They even made large apartment complexes that way. "I always had the heart of an engineer in me," says Gentile. "I didn't have the intelligence, but I enjoyed setting things up and making them run efficiently. I've always enjoyed what I've done in life. That's important. I think that people should do what they want to do. And I did that."
In 1967, Gentile's father died and he took over as president.
Gentile grew the company, making collapsible pet kennels, an idea he successfully pitched to American Airlines, first out of wood and then vacuum-form plastic. He made wood floors for a steel shed manufacturer. He experimented making wooden closets that could collapsed and be shipped. At some point, the Navy contracted him to build industrial size containers they would use for overseas shipping. This was all in the quest of building up a manufacturing business to cover the losses the lumberyard sustained over the winter months. At their peak they had 45 employees.
"One of my big problems was, is, I let my ambition get ahead of my common sense and we grew too fast," says Gentile. "And then I kept concentrating on the P&L statement, forgetting that you needed a balance sheet to back it up."
Gentile says the business had a hard time keeping up when the economy went into a downturn in the 1980s. "Ultimately, I took our five-acre lumber operation, knocked it down, and built an 87-unit condominium complex," says Gentile. From then on, until he retired, Nick Gentile was in the construction business, building structures of all types throughout Bergen, Passaic and Morris counties in North Jersey.
"Then I did one of the proudest things I ever did in my life," says Gentile. "Six years later, I paid back every debt from the lumber company with interest. And that was something of a tribute to my dad because he was a very honest, hardworking individual."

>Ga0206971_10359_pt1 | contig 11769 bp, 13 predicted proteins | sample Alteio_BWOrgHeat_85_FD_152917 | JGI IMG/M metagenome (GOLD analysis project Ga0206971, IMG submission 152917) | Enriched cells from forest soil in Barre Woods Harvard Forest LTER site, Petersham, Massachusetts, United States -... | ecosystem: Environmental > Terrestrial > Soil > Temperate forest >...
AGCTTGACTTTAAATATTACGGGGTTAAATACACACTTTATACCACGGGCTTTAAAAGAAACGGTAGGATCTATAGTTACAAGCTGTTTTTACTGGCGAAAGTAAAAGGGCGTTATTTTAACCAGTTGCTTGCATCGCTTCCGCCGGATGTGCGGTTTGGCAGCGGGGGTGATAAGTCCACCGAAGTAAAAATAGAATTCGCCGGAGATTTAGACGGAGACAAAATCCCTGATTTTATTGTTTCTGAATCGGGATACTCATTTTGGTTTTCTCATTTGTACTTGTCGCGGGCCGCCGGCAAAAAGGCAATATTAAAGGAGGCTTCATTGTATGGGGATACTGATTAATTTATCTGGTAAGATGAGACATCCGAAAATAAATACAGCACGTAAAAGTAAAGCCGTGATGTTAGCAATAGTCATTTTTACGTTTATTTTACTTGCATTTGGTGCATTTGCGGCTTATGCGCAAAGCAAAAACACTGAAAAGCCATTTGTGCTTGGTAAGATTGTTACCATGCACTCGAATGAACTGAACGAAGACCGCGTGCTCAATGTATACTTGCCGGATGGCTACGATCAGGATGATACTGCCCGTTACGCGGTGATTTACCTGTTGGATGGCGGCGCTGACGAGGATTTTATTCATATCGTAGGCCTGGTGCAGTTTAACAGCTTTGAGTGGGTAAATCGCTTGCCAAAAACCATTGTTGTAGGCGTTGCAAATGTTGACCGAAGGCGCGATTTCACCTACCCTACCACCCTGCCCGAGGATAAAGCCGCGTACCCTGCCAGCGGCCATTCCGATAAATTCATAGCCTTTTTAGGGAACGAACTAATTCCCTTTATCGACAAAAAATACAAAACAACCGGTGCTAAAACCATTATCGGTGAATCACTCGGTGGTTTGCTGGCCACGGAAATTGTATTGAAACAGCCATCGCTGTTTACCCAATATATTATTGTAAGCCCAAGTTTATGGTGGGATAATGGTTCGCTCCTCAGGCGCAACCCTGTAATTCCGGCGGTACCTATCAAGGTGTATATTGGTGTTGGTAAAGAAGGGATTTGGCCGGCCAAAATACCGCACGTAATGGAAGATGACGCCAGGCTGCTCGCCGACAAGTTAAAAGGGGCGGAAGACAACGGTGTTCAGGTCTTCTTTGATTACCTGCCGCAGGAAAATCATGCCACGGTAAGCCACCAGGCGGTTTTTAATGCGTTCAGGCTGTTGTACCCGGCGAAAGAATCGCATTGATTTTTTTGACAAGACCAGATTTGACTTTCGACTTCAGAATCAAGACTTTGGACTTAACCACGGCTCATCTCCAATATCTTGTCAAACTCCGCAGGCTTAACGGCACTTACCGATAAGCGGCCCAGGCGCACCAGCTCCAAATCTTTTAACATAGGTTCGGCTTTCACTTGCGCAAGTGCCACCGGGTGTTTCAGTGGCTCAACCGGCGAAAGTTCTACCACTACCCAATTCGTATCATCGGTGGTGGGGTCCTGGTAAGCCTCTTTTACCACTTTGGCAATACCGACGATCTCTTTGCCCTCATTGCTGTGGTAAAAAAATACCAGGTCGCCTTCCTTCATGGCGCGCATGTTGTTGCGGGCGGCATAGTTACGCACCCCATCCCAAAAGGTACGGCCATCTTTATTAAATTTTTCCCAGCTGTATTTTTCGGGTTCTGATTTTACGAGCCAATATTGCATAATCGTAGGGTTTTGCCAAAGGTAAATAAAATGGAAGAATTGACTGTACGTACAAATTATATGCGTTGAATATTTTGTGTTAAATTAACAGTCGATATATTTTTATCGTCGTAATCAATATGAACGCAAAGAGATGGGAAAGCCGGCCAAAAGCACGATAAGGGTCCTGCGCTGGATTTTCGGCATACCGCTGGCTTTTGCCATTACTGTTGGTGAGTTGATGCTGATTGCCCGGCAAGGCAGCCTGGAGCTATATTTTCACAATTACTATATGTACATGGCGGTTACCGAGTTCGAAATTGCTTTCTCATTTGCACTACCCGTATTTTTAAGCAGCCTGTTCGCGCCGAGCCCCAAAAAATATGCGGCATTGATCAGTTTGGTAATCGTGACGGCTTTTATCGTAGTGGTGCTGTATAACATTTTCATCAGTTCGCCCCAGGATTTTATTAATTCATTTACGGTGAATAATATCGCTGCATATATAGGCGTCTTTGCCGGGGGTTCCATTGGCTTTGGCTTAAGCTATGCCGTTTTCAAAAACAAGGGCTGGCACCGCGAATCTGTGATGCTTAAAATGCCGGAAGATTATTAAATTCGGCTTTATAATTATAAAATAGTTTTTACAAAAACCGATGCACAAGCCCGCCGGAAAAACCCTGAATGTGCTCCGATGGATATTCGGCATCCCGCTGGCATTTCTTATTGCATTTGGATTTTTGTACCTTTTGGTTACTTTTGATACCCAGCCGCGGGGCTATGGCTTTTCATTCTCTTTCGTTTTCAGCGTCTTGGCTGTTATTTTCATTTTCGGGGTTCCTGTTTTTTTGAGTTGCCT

In 1993, exactly 40 years after Gentile graduated from Lehigh, his daughter, Jenny, graduated magna cum laude from the College of Arts and Sciences. "As I sat in the arena watching her graduate, I looked back 40 years, thinking it would have been impossible for a woman to graduate in '53. And that was a terrible waste of human competence," remembers Gentile. Jenny's husband graduated in '92, her brother-in-law in '88, her father-in-law in '59 and Jennifer's brother Mark in ‘77.
"So we are a brown and white family," says Gentile with a laugh.
Pre-COVID, Gentile and his family were regular visitors to campus for reunions, sporting events and concerts. "I have rarely in my young lifetime seen so much money invested so well. I have a perspective of almost 70 years," says Gentile. "What Lehigh has done and what it's doing is outstanding. They've always been at the cutting edge. And that's something to be proud of."
As part of Flagpole Day awards, the outgoing senior class president (Web Dan '52, pictured right) presented the "Senior Cane" to the incoming senior class president (Nick Gentile '53, pictured left). The names of past presidents were inscribed on a spiraled silver band. Gentile recalls a new cane was provided for his class as the band on the original ran cane was full. The tradition ended sometime in the 1960s. Gentile has a 1953 estimate for a display case and an architectural drawing for the canes that was never built. He can't find anyone who knows where the canes are today.